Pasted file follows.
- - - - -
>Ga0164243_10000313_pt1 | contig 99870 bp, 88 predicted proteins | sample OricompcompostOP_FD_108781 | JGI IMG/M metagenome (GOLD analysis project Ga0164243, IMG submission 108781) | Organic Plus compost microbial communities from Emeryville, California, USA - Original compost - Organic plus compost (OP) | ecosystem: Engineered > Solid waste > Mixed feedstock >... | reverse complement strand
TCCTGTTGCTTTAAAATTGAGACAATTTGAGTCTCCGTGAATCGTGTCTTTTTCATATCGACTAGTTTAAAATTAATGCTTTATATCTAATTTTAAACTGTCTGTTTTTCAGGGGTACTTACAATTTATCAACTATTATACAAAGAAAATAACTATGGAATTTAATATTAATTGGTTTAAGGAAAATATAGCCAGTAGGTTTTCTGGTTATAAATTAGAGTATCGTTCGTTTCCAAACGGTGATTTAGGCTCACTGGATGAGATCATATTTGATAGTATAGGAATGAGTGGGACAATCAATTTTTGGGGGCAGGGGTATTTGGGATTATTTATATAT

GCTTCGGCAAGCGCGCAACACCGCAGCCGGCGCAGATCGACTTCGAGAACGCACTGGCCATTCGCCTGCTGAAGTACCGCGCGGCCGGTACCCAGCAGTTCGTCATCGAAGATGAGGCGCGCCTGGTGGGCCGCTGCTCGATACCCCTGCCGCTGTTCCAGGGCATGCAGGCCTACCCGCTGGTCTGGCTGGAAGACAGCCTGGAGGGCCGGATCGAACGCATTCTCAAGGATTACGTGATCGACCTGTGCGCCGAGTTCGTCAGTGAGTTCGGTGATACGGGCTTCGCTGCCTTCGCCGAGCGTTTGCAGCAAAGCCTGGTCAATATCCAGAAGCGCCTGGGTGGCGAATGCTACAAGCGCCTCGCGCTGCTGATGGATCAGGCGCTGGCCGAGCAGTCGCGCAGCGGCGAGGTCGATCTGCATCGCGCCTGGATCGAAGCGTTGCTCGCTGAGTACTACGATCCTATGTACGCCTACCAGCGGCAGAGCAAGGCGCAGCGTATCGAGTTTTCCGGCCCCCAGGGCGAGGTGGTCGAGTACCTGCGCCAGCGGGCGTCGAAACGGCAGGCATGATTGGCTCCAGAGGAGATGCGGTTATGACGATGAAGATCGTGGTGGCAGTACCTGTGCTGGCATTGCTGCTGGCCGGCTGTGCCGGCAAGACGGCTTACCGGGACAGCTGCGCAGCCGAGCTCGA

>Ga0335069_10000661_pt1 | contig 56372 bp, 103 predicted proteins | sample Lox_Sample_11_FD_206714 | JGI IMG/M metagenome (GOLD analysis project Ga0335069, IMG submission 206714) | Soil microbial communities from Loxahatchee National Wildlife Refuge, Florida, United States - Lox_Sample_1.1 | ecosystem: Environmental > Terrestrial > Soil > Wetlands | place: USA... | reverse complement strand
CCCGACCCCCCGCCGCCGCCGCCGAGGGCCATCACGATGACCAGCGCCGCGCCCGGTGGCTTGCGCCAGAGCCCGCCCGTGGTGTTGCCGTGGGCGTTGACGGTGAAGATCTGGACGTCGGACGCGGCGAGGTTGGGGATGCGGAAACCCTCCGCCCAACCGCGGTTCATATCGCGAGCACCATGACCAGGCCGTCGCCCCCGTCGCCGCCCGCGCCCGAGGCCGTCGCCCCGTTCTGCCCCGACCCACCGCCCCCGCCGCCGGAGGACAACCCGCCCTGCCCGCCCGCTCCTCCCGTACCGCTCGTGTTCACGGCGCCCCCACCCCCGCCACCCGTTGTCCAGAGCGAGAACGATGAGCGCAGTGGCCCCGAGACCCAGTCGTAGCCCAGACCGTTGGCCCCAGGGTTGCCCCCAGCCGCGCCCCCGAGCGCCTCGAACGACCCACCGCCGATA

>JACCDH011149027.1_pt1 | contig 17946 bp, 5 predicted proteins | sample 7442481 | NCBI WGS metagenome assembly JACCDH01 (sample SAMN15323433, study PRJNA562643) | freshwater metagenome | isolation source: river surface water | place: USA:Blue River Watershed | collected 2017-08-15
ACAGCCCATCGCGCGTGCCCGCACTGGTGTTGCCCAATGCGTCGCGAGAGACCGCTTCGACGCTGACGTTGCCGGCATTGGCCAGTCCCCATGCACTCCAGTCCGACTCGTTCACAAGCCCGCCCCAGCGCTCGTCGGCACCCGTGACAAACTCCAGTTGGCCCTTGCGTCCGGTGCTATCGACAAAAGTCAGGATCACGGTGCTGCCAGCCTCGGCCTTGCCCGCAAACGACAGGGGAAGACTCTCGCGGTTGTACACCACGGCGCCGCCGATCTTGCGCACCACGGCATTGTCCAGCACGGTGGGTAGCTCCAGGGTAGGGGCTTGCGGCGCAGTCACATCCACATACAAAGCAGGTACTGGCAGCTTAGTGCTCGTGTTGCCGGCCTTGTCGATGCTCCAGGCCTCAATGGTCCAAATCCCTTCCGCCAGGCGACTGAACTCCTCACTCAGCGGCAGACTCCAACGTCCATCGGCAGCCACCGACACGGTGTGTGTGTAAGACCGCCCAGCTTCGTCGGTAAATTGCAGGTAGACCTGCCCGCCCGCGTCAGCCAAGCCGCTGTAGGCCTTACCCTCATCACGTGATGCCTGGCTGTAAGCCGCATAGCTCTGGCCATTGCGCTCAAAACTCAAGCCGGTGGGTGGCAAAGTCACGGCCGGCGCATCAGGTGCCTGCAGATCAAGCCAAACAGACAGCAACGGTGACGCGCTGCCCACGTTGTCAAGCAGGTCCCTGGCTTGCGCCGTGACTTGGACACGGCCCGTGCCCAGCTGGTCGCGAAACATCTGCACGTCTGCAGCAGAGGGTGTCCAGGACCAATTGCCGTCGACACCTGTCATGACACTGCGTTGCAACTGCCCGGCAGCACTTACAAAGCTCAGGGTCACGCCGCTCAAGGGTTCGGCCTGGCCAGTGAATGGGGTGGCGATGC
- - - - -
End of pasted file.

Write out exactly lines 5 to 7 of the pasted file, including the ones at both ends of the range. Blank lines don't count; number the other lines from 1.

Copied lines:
CCCGACCCCCCGCCGCCGCCGCCGAGGGCCATCACGATGACCAGCGCCGCGCCCGGTGGCTTGCGCCAGAGCCCGCCCGTGGTGTTGCCGTGGGCGTTGACGGTGAAGATCTGGACGTCGGACGCGGCGAGGTTGGGGATGCGGAAACCCTCCGCCCAACCGCGGTTCATATCGCGAGCACCATGACCAGGCCGTCGCCCCCGTCGCCGCCCGCGCCCGAGGCCGTCGCCCCGTTCTGCCCCGACCCACCGCCCCCGCCGCCGGAGGACAACCCGCCCTGCCCGCCCGCTCCTCCCGTACCGCTCGTGTTCACGGCGCCCCCACCCCCGCCACCCGTTGTCCAGAGCGAGAACGATGAGCGCAGTGGCCCCGAGACCCAGTCGTAGCCCAGACCGTTGGCCCCAGGGTTGCCCCCAGCCGCGCCCCCGAGCGCCTCGAACGACCCACCGCCGATA

>JACCDH011149027.1_pt1 | contig 17946 bp, 5 predicted proteins | sample 7442481 | NCBI WGS metagenome assembly JACCDH01 (sample SAMN15323433, study PRJNA562643) | freshwater metagenome | isolation source: river surface water | place: USA:Blue River Watershed | collected 2017-08-15
ACAGCCCATCGCGCGTGCCCGCACTGGTGTTGCCCAATGCGTCGCGAGAGACCGCTTCGACGCTGACGTTGCCGGCATTGGCCAGTCCCCATGCACTCCAGTCCGACTCGTTCACAAGCCCGCCCCAGCGCTCGTCGGCACCCGTGACAAACTCCAGTTGGCCCTTGCGTCCGGTGCTATCGACAAAAGTCAGGATCACGGTGCTGCCAGCCTCGGCCTTGCCCGCAAACGACAGGGGAAGACTCTCGCGGTTGTACACCACGGCGCCGCCGATCTTGCGCACCACGGCATTGTCCAGCACGGTGGGTAGCTCCAGGGTAGGGGCTTGCGGCGCAGTCACATCCACATACAAAGCAGGTACTGGCAGCTTAGTGCTCGTGTTGCCGGCCTTGTCGATGCTCCAGGCCTCAATGGTCCAAATCCCTTCCGCCAGGCGACTGAACTCCTCACTCAGCGGCAGACTCCAACGTCCATCGGCAGCCACCGACACGGTGTGTGTGTAAGACCGCCCAGCTTCGTCGGTAAATTGCAGGTAGACCTGCCCGCCCGCGTCAGCCAAGCCGCTGTAGGCCTTACCCTCATCACGTGATGCCTGGCTGTAAGCCGCATAGCTCTGGCCATTGCGCTCAAAACTCAAGCCGGTGGGTGGCAAAGTCACGGCCGGCGCATCAGGTGCCTGCAGATCAAGCCAAACAGACAGCAACGGTGACGCGCTGCCCACGTTGTCAAGCAGGTCCCTGGCTTGCGCCGTGACTTGGACACGGCCCGTGCCCAGCTGGTCGCGAAACATCTGCACGTCTGCAGCAGAGGGTGTCCAGGACCAATTGCCGTCGACACCTGTCATGACACTGCGTTGCAACTGCCCGGCAGCACTTACAAAGCTCAGGGTCACGCCGCTCAAGGGTTCGGCCTGGCCAGTGAATGGGGTGGCGATGC